Building a Subscription Function

Subscription Functions allow you to write custom JavaScript code that sends Segment Event Data to existing APIs. This guides explains how to write custom functions.

Getting Started

Please review the steps outlined in the Developer Center Overview. This document outlines specific details for Step 4 as it relates to building a Subscription Function.

  1. Understand Segment’s Conceptual Model and Spec.
  2. Request access to the Segment Developer Center.
  3. Create an App.
  4. Build and test your Component(s).
  5. Publish documentation.
  6. Submit your App for review.
  7. Launch into Public Beta!

Build

Begin by selecting the Subscription card in your Developer Center UI after creating an App and selecting I want Segment to run functions I write. Next, you will see the code editor where you can take full control of your Subscriptions’s logic. Segment provides boilerplate functions that make it simple to send data to your API Endpoint. You can delete the example code and implement your own functions.

For every event you send to Segment, Segment invokes a function you provide for the event type. So you must define functions named after every type in the Segment Spec that you support:

  • onIdentify
  • onTrack
  • onPage
  • onScreen
  • onGroup
  • onAlias
  • onDelete

The two items passed into the functions are the event payload and the settings. All subscriptions have an apiKey setting by default. To add more custom settings, go to the Settings Builder page under App Info. Use your custom setting key (which is generated for you from your custom setting label) to access your custom setting from the settings argument.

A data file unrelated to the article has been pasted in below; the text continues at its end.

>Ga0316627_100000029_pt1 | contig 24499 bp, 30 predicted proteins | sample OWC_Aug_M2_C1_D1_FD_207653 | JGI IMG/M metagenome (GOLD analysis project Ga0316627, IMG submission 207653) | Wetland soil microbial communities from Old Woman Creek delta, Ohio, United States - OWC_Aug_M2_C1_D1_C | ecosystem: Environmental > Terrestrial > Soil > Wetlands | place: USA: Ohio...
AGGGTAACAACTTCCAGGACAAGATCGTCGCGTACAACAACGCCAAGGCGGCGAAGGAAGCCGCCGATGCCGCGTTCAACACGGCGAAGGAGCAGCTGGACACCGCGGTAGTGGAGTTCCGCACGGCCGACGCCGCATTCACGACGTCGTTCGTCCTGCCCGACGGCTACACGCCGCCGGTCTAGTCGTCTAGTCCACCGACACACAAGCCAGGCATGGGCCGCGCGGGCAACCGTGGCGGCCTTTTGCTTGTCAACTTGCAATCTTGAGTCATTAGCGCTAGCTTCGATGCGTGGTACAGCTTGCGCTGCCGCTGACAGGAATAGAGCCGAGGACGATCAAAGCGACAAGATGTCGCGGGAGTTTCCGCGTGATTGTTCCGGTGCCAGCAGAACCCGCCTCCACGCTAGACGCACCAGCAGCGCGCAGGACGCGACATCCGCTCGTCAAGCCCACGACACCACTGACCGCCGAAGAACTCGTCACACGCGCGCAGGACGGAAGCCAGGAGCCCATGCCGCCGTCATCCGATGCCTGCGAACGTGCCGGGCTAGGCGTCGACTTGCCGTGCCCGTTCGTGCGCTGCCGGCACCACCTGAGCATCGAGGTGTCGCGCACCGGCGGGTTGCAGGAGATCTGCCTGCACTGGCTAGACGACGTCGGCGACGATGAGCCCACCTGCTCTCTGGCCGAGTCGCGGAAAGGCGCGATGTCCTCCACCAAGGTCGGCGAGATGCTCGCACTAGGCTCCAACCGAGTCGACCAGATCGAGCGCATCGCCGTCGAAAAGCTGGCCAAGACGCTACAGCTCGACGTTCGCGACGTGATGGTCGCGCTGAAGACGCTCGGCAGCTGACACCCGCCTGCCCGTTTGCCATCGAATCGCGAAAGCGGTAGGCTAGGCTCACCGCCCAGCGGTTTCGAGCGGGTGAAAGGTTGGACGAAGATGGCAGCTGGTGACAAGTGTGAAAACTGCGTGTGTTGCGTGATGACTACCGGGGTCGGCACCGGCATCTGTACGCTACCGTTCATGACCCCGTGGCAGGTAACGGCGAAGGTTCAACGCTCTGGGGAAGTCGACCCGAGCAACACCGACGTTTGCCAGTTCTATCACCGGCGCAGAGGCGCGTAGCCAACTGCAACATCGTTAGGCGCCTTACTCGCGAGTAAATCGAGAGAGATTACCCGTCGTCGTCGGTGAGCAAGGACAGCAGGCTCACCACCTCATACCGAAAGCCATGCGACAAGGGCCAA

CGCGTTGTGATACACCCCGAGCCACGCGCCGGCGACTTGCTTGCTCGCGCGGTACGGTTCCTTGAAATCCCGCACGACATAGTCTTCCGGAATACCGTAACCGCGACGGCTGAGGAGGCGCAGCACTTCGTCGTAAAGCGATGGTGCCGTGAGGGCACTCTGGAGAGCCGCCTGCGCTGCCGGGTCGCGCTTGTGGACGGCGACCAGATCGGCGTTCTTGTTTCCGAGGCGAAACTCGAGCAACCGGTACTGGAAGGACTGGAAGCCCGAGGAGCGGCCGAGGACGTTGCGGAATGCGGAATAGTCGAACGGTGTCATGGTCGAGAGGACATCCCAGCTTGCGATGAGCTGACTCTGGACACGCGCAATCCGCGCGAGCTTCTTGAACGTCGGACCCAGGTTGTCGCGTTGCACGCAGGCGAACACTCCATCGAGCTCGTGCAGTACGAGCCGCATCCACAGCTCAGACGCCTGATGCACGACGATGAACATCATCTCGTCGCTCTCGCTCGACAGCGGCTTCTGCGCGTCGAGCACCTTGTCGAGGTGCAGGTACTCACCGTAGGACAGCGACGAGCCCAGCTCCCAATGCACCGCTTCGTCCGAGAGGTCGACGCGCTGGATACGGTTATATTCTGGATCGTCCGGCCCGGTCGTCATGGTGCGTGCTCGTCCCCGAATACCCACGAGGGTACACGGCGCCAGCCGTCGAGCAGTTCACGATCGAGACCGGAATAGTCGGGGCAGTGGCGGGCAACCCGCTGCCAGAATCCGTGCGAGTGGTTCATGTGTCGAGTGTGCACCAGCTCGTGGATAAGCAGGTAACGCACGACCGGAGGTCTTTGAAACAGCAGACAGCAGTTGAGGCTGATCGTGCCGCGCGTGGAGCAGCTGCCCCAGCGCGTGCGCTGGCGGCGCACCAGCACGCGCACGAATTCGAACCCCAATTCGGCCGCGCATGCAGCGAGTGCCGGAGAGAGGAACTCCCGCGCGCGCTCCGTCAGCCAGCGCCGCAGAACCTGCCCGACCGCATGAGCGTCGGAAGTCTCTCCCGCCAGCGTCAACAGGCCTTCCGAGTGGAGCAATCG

• The Event argument to the function is the Segment Event Data
  • The Settings argument to the function contains user settings like apiKey and any custom settings you have added.

The functions are “async/await” style JavaScript, and should use the Fetch API via the pre-loaded fetch package.

Here’s a basic example of a function that POSTs the event to a “request bin” for introspection. You can go to RequestBin to create your own endpoint to experiment with. This builds a query string for the URL, sets a basic auth header, and sends a JSON body:

const endpoint = "https://REDACTED.x.pipedream.net"

async function onTrack(event, settings) {
  const url = new URL(endpoint);
  url.searchParams.set("ts", event.timestamp);

  const res = await fetch(url.toString(), {
    body: JSON.stringify(event),
    headers: new Headers({
      "Authentication": 'Basic ' + btoa(`${settings.apiKey}:`),
      "Content-Type": "application/json",
    }),
    method: "post",
  })

  return await res.text() // or res.json() for JSON APIs
}

The function should return data to indicates a success. In the above example we simply return the request body.

You can also throw an error to indicate a failure.